Weddings in Africa are a big deal. Colorful, beautiful, delicious food filled, lots of drumming and dancing, plus most times extravagant display of wealth are associated with weddings in Africa. Today we are sharing a beautiful Xhosa wedding and the love story of the couple as narrated by the groom.
From the East, west, north, and south regions of Africa, weddings traditions differ in the rituals of marriage and yet are alike in the beauty and joy that comes with it.
How The couple met
We met in varsity UJ 2010 through a mutual friend of ours and we didn’t spark it off at first but we ended up working in the same industry. From there on we started hanging out more often and started taking a liking for each other. We really gelled well as friends. Then finally I took up the courage to ask her out to be my girlfriend. We’ve loved each ever since.
Their Lobola and Proposal
So I proposed two days before her birthday on 03 June 2017. The most nerve wrecking moment of my life was shaking, couldn’t even hear the words come out of my mouth, all I heard was YES. And I put the engagement ring on the wrong hand. Bontle bride: Lolz askies, it happens bruv! Fast track to April 2018 when we had the first lobola negotiations, my family came all the way from Potchefstroom (North West ) to Port Elizabeth Kwa Zakhele. On the day it was suggested we pay half and finish the other half on the eve of our wedding.
The Xhosa Wedding Culture
My culture is Setswana and in Setswana, the women get involved in the lobola negotiations. We initially followed all cultural traditions but there was a language barrier which only my Aunt could assist with. My aunt is fluent in both Setswana and Xhosa. So the Xhosa uncles asked for her to join in the negotiations to translate. Overall the negotiations went smoothly because I have a good relationship with my mother in law.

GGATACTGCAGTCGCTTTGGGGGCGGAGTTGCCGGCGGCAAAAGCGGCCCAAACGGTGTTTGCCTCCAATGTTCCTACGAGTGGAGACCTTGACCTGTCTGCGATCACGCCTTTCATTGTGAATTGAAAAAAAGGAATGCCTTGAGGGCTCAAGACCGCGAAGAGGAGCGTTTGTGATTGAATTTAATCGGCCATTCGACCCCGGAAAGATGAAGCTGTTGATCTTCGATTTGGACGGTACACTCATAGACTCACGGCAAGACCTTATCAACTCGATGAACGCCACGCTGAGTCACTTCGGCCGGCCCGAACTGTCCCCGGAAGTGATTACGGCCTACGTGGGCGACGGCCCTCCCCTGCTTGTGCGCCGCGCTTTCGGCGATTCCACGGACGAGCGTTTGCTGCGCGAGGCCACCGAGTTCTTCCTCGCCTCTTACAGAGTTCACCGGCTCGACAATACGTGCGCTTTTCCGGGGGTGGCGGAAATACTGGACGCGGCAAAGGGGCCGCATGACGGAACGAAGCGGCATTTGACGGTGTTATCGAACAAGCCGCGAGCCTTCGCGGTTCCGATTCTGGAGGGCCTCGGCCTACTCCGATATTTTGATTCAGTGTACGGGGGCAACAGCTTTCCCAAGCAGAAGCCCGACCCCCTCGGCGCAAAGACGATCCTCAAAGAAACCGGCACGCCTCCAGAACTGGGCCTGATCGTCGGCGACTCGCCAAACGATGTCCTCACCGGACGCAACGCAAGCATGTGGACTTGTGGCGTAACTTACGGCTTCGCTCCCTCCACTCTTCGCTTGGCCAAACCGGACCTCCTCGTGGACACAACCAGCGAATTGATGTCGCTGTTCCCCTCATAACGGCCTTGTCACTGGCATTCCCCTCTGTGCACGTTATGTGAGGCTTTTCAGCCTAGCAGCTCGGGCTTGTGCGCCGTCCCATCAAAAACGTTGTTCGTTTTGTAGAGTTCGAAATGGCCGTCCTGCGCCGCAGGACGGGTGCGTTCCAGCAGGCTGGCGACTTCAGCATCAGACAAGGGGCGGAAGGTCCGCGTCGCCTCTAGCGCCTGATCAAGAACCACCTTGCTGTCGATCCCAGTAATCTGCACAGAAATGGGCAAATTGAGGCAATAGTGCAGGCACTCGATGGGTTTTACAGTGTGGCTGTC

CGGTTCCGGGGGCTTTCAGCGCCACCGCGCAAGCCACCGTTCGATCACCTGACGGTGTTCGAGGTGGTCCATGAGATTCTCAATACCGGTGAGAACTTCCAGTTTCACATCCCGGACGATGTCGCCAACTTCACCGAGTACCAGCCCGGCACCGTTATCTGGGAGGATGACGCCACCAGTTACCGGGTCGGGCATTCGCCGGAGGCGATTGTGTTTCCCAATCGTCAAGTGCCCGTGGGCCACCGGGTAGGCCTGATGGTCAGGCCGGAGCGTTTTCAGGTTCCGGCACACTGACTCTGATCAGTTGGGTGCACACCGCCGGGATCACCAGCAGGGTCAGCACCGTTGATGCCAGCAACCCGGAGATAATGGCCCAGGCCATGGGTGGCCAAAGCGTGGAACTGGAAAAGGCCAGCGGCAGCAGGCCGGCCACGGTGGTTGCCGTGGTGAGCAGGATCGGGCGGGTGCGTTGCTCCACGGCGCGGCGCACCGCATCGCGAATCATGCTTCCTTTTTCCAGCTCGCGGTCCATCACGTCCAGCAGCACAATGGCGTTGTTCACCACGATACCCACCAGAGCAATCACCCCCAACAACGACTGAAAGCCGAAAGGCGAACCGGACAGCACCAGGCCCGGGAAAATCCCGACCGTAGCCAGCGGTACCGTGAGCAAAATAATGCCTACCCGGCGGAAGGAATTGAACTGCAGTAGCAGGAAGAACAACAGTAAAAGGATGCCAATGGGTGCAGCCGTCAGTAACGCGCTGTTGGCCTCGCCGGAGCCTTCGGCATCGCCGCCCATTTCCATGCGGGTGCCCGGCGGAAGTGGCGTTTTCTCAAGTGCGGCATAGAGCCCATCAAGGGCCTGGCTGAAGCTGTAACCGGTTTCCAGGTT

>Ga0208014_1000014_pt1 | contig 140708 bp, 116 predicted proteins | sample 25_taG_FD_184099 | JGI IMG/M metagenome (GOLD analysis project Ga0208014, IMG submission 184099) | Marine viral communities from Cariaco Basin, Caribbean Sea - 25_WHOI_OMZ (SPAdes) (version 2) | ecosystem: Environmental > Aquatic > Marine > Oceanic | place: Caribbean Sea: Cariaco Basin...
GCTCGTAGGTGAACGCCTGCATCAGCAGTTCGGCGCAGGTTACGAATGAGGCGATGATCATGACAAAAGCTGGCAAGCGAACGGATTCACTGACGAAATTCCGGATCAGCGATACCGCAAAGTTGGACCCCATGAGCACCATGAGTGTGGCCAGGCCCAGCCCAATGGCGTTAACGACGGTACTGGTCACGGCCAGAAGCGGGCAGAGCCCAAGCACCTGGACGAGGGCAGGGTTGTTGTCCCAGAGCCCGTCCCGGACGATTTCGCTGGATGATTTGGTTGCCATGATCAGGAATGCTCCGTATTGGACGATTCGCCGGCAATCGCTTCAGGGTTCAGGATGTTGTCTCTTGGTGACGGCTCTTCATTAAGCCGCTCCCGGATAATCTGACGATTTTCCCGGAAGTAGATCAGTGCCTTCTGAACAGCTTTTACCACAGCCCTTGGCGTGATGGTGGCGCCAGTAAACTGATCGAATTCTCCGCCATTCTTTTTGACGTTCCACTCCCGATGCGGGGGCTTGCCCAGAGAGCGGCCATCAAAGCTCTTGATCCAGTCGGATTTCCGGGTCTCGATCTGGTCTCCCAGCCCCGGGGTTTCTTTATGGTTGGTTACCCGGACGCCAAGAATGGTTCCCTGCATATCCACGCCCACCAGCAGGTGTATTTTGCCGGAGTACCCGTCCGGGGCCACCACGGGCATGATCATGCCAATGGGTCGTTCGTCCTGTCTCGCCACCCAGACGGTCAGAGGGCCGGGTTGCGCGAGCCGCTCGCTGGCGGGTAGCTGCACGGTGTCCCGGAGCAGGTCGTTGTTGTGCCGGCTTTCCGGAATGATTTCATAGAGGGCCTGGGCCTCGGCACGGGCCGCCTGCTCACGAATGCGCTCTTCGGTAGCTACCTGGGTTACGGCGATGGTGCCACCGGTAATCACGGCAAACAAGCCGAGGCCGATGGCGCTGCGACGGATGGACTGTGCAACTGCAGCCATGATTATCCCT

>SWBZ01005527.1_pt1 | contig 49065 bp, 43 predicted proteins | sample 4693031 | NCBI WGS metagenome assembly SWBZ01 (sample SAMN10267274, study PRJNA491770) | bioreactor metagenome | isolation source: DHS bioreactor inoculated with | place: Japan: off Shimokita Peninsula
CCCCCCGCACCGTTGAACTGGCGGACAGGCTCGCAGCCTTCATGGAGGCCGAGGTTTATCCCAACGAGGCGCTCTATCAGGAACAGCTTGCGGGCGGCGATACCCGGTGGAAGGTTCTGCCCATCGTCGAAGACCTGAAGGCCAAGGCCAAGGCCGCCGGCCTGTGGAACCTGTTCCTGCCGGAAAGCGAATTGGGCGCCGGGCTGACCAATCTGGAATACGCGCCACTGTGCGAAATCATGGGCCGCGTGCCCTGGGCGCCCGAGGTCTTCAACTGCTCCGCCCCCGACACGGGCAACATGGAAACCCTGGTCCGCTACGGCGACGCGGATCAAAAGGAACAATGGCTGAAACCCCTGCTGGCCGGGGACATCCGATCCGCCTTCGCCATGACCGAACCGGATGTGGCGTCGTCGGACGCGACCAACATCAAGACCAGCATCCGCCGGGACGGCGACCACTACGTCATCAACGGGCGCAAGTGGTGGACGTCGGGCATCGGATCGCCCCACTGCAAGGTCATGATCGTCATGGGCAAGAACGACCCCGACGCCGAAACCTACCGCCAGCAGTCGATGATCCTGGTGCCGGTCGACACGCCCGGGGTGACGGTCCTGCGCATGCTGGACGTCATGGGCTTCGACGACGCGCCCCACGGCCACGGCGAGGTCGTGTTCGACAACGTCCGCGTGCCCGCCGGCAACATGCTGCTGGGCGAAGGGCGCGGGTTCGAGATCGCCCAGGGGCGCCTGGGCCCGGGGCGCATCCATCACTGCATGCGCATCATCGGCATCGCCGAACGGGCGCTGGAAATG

The Xhosa Community
Yes, they helped with putting up of the tent and the overall assistance of anything that was needed in the household. There was even a boys choir from the community that sang from Friday to Sunday.
We really have no regrets because everything that happened was a blessing and very happy that most the primary things we wanted, we got.
Groom’s best part of the wedding
When Buyekezwa (Wife) made her speech and she cried with joy and I had to wipe away her tears and she took a deep breath and continued with her speech.
Thoughts about a new white wedding after the Xhosa wedding
I feel it is generally a decision the couple should make. We are both really deep-rooted in our traditions, so it was easy for us to make that decision. The type of wedding anyone has should be a personal preference and not a subject of what society deems as okay.
Will they have a white wedding? Yes, we will. It’s necessary because we want a complete fairytale wedding. Our own tradition has been observed and celebrated. Now we just want to put the icing on the cake with a western themed wedding.
Advice for couples planning their wedding:
Stay within your budget and always let your bride have what she wants to have. Our ring was the biggest investment and we saved a lot of money on décor and catering.
What the groom looks forward to:
Having a partner I can enjoy my life with. A friend really and a mother to my kids. Life companions are very hard to find these days. I’m glad I have found mine.
Photographer: Matthew Du Plessis (Instagram: matthew_duplessis)
Venue: Brides House (Kwa Zakhele)
Dress: Matome wa ga Seshoka (Instagram: Antherline Couture)
Make-Up: Loyiso Lihle Mange (Instagram: loyisomange)
Suits: Quiteria & George (Instagram: quiteria_george)